Hurricane forecasters are coming out with their August reports, and are backpedaling on early season predictions, although keeping with the “above-normal” trend we’ve seen in the past few years.

The latest report from the National Oceanic and Atmospheric Administration last week said there was a “very high likelihood (85 percent chance) of an above-normal 2007 Atlantic hurricane season, a 10 percent chance of a near-normal season, and only a 5 percent chance of a below-normal season,” according to a report issued by a consensus of scientists at the NOAA’s Climate Prediction Center, National Hurricane Center, Hurricane Research Division and Hydrometeorological Prediction Center.

According to the various agencies, “The 2007 outlook calls for a likely range of 13-16 named storms, 7-9 hurricanes, and 3-5 major hurricanes. These ranges are slightly tighter than those predicted in May (13-17 named storms, 7-10 hurricanes, 3-5 major hurricanes). The tighter ranges reflect not only an increased confidence for an above-normal season, but also a reduced likelihood of seeing as many as 10 hurricanes and 17 named storms.”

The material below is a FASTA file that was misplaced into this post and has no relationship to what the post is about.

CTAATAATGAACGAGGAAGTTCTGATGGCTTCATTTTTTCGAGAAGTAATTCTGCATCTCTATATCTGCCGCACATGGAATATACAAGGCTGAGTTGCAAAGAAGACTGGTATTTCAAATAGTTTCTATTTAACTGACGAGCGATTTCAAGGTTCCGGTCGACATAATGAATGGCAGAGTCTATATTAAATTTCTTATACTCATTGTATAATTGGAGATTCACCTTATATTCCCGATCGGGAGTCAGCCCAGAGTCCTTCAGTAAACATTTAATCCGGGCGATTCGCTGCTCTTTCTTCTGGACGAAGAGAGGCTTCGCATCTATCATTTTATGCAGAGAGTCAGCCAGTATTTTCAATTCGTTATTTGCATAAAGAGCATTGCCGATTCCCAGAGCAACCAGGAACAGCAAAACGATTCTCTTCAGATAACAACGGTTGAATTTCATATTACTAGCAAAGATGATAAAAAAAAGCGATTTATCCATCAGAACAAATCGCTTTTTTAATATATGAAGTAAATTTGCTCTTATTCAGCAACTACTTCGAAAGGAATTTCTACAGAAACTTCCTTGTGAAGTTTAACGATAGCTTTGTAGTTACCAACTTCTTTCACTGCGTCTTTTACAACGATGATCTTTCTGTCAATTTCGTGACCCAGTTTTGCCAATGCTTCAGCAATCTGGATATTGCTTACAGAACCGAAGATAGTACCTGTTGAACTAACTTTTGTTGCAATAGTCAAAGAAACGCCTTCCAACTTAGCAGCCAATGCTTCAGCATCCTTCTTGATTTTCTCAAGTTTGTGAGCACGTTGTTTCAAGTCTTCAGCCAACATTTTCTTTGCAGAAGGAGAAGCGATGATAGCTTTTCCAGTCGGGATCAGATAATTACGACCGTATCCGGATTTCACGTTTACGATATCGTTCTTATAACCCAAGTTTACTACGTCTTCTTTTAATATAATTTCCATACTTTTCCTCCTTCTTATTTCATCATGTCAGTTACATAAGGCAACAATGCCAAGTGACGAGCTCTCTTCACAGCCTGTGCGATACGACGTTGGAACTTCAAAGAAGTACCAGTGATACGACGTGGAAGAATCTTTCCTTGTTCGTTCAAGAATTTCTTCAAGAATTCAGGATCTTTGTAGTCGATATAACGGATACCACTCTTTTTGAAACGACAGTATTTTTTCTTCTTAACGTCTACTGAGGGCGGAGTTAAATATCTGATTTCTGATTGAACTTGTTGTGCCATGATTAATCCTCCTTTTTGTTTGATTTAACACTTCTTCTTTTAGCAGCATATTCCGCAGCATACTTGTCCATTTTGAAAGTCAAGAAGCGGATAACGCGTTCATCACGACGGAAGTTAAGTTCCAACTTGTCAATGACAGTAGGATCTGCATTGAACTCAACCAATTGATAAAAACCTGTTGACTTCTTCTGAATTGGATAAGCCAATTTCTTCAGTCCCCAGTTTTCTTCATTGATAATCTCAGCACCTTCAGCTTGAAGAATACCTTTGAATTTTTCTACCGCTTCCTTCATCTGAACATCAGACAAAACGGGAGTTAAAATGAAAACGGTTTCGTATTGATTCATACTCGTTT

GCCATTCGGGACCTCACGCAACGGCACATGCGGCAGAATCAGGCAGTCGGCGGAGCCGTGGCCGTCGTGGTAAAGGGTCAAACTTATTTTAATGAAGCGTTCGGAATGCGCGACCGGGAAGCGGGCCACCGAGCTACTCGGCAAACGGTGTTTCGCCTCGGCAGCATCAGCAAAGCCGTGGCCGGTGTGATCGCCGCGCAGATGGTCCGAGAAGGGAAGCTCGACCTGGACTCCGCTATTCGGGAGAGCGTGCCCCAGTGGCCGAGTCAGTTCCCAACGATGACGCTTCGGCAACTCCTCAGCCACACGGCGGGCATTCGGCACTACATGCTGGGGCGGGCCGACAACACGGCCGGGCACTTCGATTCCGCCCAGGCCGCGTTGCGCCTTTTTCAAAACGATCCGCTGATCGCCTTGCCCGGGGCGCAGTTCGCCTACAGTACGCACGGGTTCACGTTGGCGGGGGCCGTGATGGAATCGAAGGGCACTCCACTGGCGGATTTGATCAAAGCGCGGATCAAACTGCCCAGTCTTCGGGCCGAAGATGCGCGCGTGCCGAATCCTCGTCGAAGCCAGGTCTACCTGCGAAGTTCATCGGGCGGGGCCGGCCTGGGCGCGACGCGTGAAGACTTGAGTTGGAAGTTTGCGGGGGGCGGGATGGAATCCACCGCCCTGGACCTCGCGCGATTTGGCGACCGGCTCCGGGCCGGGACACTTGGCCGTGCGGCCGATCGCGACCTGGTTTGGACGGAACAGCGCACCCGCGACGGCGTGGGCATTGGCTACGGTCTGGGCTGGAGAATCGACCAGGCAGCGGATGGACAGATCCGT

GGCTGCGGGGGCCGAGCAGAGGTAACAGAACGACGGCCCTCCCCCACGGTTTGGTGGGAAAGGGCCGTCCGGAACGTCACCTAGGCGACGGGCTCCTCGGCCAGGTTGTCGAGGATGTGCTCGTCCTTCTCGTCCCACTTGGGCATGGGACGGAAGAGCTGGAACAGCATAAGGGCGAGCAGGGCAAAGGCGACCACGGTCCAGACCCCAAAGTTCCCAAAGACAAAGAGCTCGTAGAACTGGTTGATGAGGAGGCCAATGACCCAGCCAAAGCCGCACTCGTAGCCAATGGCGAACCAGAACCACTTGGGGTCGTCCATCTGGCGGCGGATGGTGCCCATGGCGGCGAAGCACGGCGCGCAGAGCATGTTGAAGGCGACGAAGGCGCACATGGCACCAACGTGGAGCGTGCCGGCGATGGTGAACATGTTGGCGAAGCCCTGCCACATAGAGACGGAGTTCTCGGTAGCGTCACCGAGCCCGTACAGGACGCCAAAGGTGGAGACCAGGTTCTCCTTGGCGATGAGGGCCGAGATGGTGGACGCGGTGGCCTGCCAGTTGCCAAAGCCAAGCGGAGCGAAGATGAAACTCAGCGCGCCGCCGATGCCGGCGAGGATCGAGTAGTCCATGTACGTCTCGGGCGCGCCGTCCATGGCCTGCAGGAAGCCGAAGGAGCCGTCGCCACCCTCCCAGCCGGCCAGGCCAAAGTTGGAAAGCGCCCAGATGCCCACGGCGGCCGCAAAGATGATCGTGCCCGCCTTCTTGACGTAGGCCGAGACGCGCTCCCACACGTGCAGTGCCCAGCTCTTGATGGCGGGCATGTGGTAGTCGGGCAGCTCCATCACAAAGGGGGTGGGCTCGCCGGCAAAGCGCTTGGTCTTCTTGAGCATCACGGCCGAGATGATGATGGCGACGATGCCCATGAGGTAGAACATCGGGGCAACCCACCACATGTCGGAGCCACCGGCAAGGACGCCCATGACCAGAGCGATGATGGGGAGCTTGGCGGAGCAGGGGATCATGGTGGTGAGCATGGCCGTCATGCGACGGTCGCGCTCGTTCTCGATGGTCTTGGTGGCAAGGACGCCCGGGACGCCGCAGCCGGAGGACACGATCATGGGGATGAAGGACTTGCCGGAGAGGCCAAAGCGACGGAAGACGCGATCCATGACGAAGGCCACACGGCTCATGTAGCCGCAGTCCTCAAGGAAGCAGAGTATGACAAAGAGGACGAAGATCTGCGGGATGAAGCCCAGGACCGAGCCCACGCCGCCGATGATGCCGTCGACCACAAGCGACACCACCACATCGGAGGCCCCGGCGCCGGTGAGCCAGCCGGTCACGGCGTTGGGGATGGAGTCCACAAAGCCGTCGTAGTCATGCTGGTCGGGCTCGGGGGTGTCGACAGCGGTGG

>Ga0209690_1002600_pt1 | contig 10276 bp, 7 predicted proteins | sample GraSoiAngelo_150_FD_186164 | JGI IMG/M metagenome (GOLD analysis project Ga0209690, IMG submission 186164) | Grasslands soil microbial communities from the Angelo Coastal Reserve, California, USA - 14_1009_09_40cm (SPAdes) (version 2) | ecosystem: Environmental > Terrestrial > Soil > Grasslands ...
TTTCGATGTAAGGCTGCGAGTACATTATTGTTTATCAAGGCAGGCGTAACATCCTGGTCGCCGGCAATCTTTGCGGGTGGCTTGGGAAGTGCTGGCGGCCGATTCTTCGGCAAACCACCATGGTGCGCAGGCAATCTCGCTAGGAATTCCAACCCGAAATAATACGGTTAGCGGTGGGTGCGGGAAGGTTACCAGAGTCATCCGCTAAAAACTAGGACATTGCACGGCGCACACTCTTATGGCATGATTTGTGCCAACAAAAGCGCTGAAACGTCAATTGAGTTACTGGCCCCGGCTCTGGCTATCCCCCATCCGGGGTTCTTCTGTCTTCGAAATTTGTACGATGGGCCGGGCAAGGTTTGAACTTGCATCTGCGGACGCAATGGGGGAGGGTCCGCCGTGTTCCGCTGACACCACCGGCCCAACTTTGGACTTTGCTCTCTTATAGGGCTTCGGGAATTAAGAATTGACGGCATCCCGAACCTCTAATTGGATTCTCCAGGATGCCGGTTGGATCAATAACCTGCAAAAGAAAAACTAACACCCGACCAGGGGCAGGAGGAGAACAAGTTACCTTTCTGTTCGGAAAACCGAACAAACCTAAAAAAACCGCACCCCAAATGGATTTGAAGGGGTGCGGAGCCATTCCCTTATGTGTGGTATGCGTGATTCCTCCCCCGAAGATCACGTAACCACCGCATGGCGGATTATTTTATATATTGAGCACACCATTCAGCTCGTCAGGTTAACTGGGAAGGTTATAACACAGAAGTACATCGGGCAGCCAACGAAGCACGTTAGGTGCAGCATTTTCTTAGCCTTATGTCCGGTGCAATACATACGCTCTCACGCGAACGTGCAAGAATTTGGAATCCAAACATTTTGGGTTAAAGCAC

Hey, it’s mid-August, getting into the peak of the height of hurricane season. What’s going on?

“The prediction for an above-normal 2007 hurricane season reflects the combination of two main climate factors: the continuation of conditions that have been conducive to above-normal Atlantic hurricane seasons since 1995, and the continued La Niña-like pattern of tropical convection. In addition, temperatures in the western tropical Atlantic and Caribbean Sea remain well above average. This combination of conditions is known to produce high levels of Atlantic hurricane activity.”

Scientists note that there have been three named Atlantic Ocean storms to date for 2007 - Andrea, Barry and Chantal -  which they state “is slightly above average for June and July. The Atlantic hurricane season runs from June 1 through Nov. 30. However, the vast majority of the activity in 2007 is expected during the peak months of the season - August through October.

Keep that Spam handy, folks.

 

More shocking news

Moving away from the weather is whether or not, or how to, go after a bad guy.

Law enforcement has been using a variety of alternative means to subdue “problems” in their world of serving and protecting the public.

Nightsticks were the rage for years. Then came pepper spray. Today, Tasers are the hot item, although not widely used on Anna Maria Island, to quiet suspects when they become unruly.

And now those shocking devices are coming in designer colors.